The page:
It's Official: The Montero Sport SUA Issue Was All Driver Error
2015 was certainly a year that Mitsubishi Motors Philippines Corporation (MMPC) would like to leave behind and forget, what with all the negative press the company had to endure when the sudden unintended acceleration (SUA) issue was at its peak. Fortunately for the Japanese car brand, it can now put the whole issue to rest when it posted the results of a study conducted by a third party investigator on their website this week.
In May 2016, MMPC's main headquarters in Japan tapped the services of Horiba Mira, an automotive engineering and development consultancy company stationed in the U.K., to look into the allegations that the Montero Sport's 2010-2015 models suffered from SUA and determine if there's any basis for them. The third party investigation was done at the Japanese carmaker's own behest, and was conducted separately from the testing planned by the Department of Trade and Industry (DTI). The latter didn't push through because of DTI's inability to find a qualified bidder.
No technical cause to explain SUA
The full 111-page report, which is available on MMPC's website and can be read here, concludes that after months of investigation Horiba Mira could find no technical cause to explain SUA incidents, including the perceived inability of drivers to stop their vehicles. Below are a few select excerpts from the report:
“The investigation has found only one plausible root cause for sudden unintended acceleration, and inability to stop the Mitsubishi Montero Sport vehicle. Our hypothesis is that these incidents were caused by the driver mistakenly applying the accelerator, believing that they were pressing the brake pedal.
“Other root cause hypotheses have been excluded because they would require simultaneous, but temporary, malfunction of both the engine control and the vehicle braking system without fault conditions being logged by any vehicle systems and DTCs (Diagnostic Trouble Code) being recorded. Since these are independent systems, the possibility of simultaneous failure is extremely low.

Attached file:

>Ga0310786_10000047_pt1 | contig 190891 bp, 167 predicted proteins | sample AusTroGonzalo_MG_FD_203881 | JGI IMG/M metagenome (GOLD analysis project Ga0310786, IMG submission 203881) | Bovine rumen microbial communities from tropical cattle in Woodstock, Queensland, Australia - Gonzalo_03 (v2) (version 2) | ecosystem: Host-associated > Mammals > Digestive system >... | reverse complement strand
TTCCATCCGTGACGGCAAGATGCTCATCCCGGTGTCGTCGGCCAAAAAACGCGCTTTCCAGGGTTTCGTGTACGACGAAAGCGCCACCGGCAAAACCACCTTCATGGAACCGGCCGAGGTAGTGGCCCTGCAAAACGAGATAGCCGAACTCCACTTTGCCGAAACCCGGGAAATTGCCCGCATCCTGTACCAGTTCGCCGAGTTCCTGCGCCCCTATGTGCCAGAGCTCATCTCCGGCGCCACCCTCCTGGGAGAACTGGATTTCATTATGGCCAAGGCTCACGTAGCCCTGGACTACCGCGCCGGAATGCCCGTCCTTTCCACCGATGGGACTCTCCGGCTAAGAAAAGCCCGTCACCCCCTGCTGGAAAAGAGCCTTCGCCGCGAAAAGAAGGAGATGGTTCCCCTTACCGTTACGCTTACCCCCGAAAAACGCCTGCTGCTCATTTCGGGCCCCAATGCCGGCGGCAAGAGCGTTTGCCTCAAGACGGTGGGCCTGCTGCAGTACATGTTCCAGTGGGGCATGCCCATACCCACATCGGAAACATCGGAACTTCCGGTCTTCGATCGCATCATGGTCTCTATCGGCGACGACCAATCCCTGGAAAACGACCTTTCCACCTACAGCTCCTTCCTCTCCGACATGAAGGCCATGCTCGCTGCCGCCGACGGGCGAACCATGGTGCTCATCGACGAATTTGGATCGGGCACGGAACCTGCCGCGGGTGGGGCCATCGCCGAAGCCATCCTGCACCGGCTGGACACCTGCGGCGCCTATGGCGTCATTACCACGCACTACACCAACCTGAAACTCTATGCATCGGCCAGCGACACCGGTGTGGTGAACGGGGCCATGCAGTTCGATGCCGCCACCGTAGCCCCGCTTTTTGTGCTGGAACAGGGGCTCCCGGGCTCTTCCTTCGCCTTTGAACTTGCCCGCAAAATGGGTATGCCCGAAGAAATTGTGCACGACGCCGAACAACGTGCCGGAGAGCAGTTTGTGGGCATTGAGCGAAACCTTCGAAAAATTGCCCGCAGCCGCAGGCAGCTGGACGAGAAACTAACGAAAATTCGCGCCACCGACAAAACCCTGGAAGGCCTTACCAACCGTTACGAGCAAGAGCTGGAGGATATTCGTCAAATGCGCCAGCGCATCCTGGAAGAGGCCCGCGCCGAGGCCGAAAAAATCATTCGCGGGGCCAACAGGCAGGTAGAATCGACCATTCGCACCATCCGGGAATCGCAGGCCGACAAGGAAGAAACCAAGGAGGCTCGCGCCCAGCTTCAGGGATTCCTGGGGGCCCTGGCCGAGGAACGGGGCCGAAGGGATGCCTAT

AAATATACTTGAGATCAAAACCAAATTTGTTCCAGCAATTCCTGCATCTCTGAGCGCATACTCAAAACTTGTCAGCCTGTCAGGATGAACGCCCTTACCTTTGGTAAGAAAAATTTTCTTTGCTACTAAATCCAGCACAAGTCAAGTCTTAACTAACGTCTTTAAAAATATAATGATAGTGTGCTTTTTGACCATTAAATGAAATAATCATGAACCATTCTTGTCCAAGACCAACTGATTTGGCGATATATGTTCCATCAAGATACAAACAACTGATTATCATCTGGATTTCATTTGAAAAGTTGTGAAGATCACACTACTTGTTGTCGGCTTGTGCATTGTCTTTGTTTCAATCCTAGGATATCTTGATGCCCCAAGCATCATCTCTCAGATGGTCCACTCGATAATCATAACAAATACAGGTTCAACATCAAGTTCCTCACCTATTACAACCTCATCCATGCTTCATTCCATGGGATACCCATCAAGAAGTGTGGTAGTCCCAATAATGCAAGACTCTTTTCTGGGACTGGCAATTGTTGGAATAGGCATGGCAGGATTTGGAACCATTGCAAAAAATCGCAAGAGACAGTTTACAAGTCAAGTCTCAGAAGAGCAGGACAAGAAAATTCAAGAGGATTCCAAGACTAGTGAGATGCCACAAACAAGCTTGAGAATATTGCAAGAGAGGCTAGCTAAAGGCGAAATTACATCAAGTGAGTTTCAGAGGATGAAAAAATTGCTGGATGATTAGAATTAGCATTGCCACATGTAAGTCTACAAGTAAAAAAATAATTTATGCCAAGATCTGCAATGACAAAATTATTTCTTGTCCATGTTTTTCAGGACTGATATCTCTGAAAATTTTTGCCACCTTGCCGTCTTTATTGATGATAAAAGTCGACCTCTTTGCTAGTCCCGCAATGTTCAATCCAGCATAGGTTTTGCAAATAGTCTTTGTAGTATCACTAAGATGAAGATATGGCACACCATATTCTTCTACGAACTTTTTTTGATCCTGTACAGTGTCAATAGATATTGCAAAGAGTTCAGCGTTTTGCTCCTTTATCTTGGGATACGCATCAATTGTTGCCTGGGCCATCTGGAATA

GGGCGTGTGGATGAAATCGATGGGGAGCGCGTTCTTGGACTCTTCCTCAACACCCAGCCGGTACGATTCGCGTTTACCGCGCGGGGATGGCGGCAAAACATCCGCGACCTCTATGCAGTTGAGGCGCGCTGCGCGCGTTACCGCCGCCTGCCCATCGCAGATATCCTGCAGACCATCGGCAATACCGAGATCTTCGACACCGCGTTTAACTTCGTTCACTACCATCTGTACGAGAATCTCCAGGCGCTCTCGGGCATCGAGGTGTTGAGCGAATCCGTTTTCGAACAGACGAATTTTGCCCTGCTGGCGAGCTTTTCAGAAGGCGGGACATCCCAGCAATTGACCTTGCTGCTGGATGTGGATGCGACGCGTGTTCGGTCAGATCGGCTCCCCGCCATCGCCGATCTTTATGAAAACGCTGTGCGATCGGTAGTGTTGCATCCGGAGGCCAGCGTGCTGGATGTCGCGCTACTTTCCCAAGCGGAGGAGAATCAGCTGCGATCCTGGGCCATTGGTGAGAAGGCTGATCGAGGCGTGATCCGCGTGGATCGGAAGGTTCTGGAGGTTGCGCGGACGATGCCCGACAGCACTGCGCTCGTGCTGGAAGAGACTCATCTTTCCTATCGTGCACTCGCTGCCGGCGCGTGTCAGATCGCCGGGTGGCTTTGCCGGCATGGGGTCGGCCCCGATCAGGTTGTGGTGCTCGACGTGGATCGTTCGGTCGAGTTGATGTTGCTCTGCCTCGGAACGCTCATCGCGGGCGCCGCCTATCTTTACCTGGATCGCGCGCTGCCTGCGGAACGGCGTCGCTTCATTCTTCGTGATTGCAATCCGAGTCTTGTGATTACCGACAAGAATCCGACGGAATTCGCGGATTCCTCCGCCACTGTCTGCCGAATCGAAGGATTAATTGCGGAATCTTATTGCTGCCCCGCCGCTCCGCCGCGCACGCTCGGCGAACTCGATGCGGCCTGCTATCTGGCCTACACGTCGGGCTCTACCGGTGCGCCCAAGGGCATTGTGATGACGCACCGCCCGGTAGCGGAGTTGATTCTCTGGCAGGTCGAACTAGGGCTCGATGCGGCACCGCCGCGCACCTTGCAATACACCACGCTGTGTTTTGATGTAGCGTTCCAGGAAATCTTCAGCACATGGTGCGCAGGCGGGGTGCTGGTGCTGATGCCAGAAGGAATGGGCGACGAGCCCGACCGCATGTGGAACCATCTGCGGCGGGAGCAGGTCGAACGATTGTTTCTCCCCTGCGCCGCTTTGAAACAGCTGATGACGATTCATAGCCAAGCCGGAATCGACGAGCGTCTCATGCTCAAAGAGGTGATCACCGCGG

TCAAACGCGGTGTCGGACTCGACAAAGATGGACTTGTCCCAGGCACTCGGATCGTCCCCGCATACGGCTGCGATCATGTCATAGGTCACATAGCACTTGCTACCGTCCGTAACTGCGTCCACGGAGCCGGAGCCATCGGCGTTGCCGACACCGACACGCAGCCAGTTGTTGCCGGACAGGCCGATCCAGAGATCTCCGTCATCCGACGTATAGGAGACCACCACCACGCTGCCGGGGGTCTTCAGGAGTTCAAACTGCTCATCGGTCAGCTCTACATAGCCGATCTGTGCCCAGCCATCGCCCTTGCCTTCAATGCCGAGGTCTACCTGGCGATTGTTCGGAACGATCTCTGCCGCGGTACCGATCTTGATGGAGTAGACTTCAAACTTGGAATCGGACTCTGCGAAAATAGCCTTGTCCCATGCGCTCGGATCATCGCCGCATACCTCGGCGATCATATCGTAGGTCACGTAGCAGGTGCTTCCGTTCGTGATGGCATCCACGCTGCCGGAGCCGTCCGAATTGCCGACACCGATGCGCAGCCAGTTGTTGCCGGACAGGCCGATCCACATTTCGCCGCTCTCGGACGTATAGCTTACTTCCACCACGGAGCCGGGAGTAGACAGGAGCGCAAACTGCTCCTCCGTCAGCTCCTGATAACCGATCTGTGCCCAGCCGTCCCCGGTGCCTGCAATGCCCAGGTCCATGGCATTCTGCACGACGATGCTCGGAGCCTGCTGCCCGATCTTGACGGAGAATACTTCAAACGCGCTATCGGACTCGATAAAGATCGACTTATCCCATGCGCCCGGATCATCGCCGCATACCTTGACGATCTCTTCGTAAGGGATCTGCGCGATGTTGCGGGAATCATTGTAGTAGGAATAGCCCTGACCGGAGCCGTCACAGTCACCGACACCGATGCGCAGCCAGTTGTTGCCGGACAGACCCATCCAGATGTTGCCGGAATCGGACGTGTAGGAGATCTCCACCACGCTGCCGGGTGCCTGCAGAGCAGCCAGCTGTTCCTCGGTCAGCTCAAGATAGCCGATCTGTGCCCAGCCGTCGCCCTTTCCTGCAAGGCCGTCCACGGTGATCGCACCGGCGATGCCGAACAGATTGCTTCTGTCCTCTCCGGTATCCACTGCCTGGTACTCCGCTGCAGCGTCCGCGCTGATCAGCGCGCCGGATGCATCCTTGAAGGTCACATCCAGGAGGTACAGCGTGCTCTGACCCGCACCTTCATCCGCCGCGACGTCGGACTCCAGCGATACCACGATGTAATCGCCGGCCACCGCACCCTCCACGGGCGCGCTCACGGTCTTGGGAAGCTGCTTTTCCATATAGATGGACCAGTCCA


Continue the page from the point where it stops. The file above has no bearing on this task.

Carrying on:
“There are other potential causes for undemanded acceleration that have not been ruled out by the investigation, but none of these would affect the braking system. If such a failure occurred, the driver would still have the opportunity to control the vehicle using the brakes or by disengaging the transmission.
A suite of EMC (Electromagnetic Compatibility) screening tests were performed on a vehicle that had previously been involved in a SUA claim. The results showed that the vehicle is extremely resilient at very high test levels of EMI (Electromagnetic Interference). … No adverse behaviour was observed during testing with levels corresponding to EU regulations and ISO standards.”
Montero Sport sales remained strong despite SUA issue
The SUA issue did little dampen the Montero Sport's sales numbers, as the brand was happy to report last February 2016 that sales for the model reached 1,622 units, accounting for a robust 1/3% of the last reported SUA incident the company’s total sales in January. Even more surprising was that the Montero Sport managed to pull in such impressive numbers despite the fact that it was just a little over a month since the last reported Mitsubishi Montero Sport SUA incident.
“I believe that you cannot really put a good product down,” MMPC first vice president for marketing Froilan Dytianquin said in a statement at the time. “We are also pleased that sales of the predecessor Montero model, which we intend to continue selling, also sold 200 times more than last December. I believe that in spite of the introduction of the new generation model, they still find this GLX model to have outstanding value for money proposition,” he added.
Experts weighed in
Even at the height of the SUA issue back in 2015, more than a few car experts weighed in and offered their two cents. Suffice to say, all of them attributed the issue entirely to driver error. In an interview, Top Gear Philippines Editor-in-Chief Vernon Sarne, who was one of the most vocal critics of the SUA issue, had some choice words for those advocating technical error. “I believe there are two kinds of accusers,” he said. “The flat out scammers who are lying to weasel their way out of culpability, and the sincerely mistaken who got into an accident and now wholeheartedly believe that they stepped on the brakes and not the gas pedal. That is why the video we posted is particularly telling, because it proves how an adamant accuser is actually mistaken all along.” You can watch Top Gear's breakdown of the video that started it all here.